New York's Cooperative and Condominium Community

Habitat Magazine Insider Guide



Outside Instead of Inside

The Curveball

Built in the 1920s, 33 Fifth Ave. is classic prewar construction. It has some old cast-iron stormwater drainage pipes that run through the building. They collect stormwater on the roof and terraces and bring it down to the cellar level to be drained out to the street. But the piping system is starting to get old. The building ran into a particularly bad problem, where one of the storm risers in an apartment line collapsed and caused significant damage to a number of units. The board was faced with a real problem: How do we address this immediately?

Normally, co-ops would open up the wall, get to the pipe and replace it. But in this case, you have well-renovated apartments so you would have to break through tile walls, custom cabinetry, closets. All four apartment lines would have to be accessed. In some cases, the piping is actually located behind other pipes, so you can't even get to it without removing other systems. So this could have meant a massive disruption to the shareholders in that building.


The Response

We had to come up with a solution that allowed the building to still function. The question was: How do I get the stormwater down to the cellar in the most effective way? The thought process was: "Well, how about the exterior of the building? Maybe we can run the piping along the outside and therefore avoid any work inside the apartments."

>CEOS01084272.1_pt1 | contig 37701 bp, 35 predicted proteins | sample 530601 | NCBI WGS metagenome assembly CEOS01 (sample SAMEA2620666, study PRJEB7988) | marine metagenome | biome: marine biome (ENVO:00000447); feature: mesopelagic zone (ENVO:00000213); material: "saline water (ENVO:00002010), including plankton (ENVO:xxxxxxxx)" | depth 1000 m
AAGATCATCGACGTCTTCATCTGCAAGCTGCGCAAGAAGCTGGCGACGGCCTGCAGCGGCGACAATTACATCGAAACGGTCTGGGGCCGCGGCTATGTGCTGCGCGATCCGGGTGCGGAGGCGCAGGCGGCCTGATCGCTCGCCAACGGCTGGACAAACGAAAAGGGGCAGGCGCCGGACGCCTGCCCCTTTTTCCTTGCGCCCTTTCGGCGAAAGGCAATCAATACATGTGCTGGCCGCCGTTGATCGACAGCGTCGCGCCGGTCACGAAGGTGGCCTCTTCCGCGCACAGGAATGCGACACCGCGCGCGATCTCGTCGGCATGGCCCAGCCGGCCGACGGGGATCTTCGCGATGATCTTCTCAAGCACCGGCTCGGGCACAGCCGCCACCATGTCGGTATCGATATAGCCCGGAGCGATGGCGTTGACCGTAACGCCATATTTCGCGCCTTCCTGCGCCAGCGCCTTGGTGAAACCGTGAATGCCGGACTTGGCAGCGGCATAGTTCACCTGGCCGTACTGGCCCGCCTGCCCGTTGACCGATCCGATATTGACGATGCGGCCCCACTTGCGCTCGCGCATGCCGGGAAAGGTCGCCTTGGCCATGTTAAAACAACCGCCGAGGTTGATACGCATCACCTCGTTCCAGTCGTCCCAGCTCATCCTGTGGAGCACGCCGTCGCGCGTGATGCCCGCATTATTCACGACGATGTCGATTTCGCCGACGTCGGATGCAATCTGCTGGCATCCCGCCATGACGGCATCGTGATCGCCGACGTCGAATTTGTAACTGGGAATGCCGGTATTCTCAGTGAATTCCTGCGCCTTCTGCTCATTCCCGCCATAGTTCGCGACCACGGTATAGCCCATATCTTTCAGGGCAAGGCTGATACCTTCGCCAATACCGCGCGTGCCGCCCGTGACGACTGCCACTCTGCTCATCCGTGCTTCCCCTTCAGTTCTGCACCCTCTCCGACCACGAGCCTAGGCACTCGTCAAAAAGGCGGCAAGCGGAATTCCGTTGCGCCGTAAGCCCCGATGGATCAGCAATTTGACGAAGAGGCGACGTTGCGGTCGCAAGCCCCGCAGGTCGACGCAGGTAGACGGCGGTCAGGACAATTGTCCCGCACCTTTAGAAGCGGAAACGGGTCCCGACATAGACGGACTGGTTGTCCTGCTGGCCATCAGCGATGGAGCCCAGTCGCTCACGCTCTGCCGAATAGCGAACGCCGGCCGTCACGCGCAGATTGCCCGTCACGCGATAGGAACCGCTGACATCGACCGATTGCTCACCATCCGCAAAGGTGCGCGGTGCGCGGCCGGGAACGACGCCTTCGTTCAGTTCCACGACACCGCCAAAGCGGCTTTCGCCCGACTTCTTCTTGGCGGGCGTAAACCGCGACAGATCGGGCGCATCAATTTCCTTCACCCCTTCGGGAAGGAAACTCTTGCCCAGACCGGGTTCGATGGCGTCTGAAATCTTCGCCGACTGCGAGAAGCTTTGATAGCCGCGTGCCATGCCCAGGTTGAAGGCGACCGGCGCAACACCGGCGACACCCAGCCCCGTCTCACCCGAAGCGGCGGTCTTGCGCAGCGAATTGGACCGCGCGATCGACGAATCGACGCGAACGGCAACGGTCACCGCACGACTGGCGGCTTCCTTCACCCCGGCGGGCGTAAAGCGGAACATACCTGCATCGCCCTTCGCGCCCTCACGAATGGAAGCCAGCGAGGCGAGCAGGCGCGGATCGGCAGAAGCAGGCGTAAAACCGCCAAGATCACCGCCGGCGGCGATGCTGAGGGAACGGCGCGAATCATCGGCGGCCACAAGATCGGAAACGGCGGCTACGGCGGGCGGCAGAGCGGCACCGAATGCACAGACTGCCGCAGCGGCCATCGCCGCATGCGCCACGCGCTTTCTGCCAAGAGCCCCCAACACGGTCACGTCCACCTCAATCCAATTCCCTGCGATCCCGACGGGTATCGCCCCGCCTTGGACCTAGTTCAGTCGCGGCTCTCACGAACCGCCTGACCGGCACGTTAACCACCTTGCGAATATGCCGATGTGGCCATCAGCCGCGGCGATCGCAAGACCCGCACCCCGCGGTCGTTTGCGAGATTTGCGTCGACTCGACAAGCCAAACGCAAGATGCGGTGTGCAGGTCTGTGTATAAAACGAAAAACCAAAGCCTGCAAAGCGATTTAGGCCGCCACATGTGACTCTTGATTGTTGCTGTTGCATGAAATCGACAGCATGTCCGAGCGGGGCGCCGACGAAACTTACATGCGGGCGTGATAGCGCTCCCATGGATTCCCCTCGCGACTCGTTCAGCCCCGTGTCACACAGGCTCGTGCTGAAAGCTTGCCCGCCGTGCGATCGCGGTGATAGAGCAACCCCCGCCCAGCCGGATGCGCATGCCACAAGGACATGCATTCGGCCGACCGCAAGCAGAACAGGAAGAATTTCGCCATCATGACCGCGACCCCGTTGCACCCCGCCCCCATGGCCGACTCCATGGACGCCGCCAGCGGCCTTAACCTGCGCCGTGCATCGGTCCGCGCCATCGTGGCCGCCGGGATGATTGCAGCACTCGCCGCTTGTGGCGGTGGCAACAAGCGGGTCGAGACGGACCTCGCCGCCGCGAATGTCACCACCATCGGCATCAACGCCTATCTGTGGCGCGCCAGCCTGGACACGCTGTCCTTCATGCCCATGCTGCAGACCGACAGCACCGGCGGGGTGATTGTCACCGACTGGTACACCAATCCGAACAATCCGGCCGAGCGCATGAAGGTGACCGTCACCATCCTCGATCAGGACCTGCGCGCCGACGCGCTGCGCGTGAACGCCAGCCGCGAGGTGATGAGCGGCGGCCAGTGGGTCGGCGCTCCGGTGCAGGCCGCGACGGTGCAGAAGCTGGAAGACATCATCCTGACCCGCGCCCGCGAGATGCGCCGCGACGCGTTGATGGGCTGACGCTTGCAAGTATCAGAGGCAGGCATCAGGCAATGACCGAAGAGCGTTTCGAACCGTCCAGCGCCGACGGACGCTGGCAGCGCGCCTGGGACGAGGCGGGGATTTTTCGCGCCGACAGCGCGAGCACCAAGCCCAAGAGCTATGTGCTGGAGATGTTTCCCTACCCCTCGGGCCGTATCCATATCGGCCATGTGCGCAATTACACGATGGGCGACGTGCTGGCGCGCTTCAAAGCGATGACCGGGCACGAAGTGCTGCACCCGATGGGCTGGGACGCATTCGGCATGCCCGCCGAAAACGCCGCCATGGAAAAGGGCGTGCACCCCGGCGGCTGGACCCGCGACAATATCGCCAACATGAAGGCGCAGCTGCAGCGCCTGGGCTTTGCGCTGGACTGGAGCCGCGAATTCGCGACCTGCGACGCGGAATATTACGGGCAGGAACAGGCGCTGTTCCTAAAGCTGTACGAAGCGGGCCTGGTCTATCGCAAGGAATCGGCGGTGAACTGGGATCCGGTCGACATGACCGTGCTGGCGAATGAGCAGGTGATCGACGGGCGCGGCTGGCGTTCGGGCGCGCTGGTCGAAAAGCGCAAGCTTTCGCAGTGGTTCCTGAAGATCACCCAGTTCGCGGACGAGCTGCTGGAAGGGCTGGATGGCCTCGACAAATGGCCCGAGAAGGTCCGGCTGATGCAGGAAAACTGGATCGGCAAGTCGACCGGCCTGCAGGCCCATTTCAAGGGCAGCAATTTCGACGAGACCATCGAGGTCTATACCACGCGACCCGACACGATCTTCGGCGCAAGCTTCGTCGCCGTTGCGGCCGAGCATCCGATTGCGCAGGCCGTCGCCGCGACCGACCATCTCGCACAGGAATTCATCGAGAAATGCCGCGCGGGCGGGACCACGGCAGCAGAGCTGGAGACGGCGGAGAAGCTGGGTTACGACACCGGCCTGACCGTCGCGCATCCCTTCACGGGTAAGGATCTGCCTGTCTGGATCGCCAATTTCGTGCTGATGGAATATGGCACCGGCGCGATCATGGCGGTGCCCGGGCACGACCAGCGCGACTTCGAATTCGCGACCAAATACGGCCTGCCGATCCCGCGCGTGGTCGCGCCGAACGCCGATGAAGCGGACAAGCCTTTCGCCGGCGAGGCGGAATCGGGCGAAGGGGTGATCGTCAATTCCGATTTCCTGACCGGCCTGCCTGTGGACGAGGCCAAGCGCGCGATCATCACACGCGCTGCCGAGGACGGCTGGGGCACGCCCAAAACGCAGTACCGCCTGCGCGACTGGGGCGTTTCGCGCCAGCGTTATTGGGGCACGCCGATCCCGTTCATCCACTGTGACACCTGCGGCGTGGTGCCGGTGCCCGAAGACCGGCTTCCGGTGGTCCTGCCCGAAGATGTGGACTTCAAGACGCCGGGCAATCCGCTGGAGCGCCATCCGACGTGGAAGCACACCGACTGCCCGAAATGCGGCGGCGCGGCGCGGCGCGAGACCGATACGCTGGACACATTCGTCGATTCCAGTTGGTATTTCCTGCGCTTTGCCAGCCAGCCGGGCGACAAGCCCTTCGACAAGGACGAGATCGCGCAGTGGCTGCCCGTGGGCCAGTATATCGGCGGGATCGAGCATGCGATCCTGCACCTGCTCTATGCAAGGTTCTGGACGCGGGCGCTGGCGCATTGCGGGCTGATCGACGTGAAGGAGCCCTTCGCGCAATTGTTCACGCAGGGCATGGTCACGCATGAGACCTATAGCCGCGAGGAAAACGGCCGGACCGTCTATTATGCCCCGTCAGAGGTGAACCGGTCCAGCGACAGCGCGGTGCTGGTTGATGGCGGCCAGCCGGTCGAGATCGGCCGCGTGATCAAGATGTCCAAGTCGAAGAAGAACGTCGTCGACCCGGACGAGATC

It turned out to be feasible. We were able to extend the individual drains on the terraces and at the main roof above for the penthouse in bulkheads down to a piping that would lead out to an external riser and down to the cellar level. We found four locations to place these risers along the off-street elevations. That became an important thing, because 33 Fifth Ave. is in a historic district. Therefore, we had to either find the IDENTICAL???? piping and choose materials that would be acceptable to the Landmarks Preservation Commission (LPC).

And we had to locate positions. There are two main courtyards for 33 Fifth Ave. The south courtyard is concealed; it's inboard. We found a niche in the south courtyard to run two lines, as well as along the east-facing courtyard wall. There's a 10-foot-wide yard between 33 Fifth Ave. and 4 E. 10th St., where we were able to locate two other lines. Still visible from certain vantage points, but certainly not from the street. Since many other townhomes have external risers, the LPC’s issue was picking an acceptable material. We had to review different material options, not just from a cost perspective, but also feasibility of installation, then longevity. We looked at different materials such as cast iron, stainless steel and copper. We ultimately agreed that copper tubing was the best option. It would discolor over time, give it that green patina.


The Result

This could have been a real hit to the co-op’s capital budget – something well over half a million dollars, maybe even a million dollars when you add up all the interior costs, the disruption. We turned it into a job that ended up costing $166,000. Still a hit, but something they could actually afford to do, do quickly, and avoid going into apartments.

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